In the final instalment of this week's tales from the storeroom, Adrienne Campbell from Transition Lewes talks about her passion for preserving. This month Adrienne embarked on becoming a locavore in East Sussex which included making her own salt as well as hosting a discussion on Food Storage. Do check out her Social Reporting post this week on permaculture, We are the Earth's immune response.
Boy, I’ve been working hard! I’m spending all my spare moments storing food for the winter. All the apples, pears, plums and quinces from the allotment, the runner beans, courgettes, tomatoes, onions, beetroots, and other people’s windfalls too, as well as foraged berries, are being wrapped, chopped, boiled, pickled, jammed, brewed, frozen and stored away for the winter months. Why? Perhaps because it’s been an abundant harvest, perhaps because I’ve reached a new level of competence/obsession. It’s extreme.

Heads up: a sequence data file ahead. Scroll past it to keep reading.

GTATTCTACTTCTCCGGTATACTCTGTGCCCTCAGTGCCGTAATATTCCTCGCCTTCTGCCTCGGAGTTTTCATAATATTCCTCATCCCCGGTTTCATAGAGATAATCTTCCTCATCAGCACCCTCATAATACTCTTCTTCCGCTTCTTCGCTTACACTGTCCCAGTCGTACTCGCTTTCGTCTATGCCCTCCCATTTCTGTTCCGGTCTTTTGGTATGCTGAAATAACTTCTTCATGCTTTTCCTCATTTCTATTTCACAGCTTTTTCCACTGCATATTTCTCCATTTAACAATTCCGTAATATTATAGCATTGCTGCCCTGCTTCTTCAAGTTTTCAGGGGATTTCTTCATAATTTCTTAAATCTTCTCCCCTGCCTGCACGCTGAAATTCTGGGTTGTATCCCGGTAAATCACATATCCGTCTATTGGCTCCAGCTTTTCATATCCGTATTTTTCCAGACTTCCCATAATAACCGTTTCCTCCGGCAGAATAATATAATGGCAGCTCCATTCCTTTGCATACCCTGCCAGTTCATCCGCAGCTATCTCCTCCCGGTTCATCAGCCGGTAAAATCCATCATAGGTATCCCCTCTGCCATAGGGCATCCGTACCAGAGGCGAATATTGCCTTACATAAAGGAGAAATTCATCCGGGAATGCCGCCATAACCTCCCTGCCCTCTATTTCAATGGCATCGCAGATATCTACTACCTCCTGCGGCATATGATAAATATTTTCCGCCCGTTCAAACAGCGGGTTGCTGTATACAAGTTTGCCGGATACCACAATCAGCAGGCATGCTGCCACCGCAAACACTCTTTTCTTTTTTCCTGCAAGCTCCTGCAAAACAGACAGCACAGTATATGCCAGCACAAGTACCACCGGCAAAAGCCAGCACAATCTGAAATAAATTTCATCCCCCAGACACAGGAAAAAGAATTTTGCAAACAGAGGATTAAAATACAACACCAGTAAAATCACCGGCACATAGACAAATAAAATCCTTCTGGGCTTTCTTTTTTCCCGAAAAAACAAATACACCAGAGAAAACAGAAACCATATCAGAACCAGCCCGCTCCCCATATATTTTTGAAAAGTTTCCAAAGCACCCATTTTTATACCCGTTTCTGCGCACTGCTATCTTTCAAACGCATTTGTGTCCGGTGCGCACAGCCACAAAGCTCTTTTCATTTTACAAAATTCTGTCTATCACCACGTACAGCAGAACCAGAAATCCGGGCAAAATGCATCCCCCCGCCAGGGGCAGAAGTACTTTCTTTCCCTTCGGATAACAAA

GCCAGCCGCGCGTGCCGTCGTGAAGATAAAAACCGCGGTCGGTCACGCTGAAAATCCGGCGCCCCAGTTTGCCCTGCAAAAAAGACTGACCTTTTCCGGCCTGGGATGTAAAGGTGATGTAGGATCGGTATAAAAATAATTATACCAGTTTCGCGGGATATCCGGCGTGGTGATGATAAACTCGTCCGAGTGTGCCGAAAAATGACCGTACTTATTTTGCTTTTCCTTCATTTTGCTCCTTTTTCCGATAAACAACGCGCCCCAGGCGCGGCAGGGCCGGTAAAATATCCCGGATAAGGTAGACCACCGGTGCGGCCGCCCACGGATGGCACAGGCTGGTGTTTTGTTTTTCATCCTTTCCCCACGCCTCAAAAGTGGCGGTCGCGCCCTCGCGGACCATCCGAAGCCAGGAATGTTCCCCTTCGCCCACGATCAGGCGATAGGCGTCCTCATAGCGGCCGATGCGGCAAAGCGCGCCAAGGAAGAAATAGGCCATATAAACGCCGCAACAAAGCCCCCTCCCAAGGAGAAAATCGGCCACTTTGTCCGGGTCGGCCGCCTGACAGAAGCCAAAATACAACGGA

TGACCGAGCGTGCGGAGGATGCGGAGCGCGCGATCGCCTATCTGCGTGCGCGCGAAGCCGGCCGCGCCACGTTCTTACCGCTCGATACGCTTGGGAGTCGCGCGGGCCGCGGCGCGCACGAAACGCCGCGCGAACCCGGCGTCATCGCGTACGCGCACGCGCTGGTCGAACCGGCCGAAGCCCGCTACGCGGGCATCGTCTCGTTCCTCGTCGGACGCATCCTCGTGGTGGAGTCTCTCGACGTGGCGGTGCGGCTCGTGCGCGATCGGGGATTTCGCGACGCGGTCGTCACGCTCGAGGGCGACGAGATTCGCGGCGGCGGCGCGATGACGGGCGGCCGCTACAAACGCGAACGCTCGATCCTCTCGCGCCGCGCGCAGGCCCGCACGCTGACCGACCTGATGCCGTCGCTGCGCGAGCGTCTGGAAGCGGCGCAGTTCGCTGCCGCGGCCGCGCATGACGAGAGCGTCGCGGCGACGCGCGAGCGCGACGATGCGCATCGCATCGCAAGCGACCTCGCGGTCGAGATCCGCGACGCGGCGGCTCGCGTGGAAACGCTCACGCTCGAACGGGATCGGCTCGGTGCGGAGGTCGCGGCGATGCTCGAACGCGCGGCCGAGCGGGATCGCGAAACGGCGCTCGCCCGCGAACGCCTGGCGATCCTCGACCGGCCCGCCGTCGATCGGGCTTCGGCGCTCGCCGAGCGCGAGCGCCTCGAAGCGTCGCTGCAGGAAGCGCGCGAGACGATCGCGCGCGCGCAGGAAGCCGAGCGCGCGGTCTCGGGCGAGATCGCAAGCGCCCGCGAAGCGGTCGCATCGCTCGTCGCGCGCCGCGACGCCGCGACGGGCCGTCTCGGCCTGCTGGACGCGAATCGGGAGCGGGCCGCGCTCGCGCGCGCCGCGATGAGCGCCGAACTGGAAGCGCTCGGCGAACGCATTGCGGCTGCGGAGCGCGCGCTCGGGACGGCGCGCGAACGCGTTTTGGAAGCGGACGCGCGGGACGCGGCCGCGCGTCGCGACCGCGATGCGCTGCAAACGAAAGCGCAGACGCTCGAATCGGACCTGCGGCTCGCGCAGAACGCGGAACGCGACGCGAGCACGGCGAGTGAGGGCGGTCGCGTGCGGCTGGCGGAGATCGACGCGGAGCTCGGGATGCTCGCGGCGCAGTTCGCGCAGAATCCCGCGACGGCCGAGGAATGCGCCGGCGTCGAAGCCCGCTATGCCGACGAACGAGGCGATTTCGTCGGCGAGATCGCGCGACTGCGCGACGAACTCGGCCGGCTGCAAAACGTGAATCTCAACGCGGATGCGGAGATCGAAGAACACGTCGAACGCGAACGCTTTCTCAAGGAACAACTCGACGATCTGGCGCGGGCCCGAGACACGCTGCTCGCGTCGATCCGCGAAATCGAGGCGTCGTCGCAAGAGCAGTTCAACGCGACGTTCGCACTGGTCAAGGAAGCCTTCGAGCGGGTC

As I spend yet another evening with my face over splattering vats of vinegar, I often ask myself whether it’s worth it. I can pop down to the shops and buy this stuff, for not much more than it costs me. Certainly, if you build in my time, it’s not worth it at all. So what’s it about? Part of me wants to develop skills that I feel we’re going to need some time soon. Part of me is almost invoking the spirit of my pre-supermarket forebears, who had to do this to alleviate winter food boredom, and I can also feel their joy and gratitude for the food that sustains our lives.
But mainly, increasingly, I want to preserve food for its own sake. As we live more and more from the food I grow on the allotment I can feel in advance the taste of sunshine in the autumn raspberries taken from the freezer in February. I can taste the summer echo in my tomato pickle eaten with a root stew in March. The damson jam will be brilliant on hot toast on a cold day. And of course some of it will go as presents.
Really, I wouldn’t have it any other way. Next year I’ll just have to make sure I set aside time in September to focus on preserving, just as I prioritized vegetable growing in March and April this year and bees in May and June.
Such deep pleasure, even just in anticipation! Is it possible that by simplifying we are inviting more abundance and happiness? It’s all a great mystery.
Photos: Plumpton Mill; Apples by MG Montoya.
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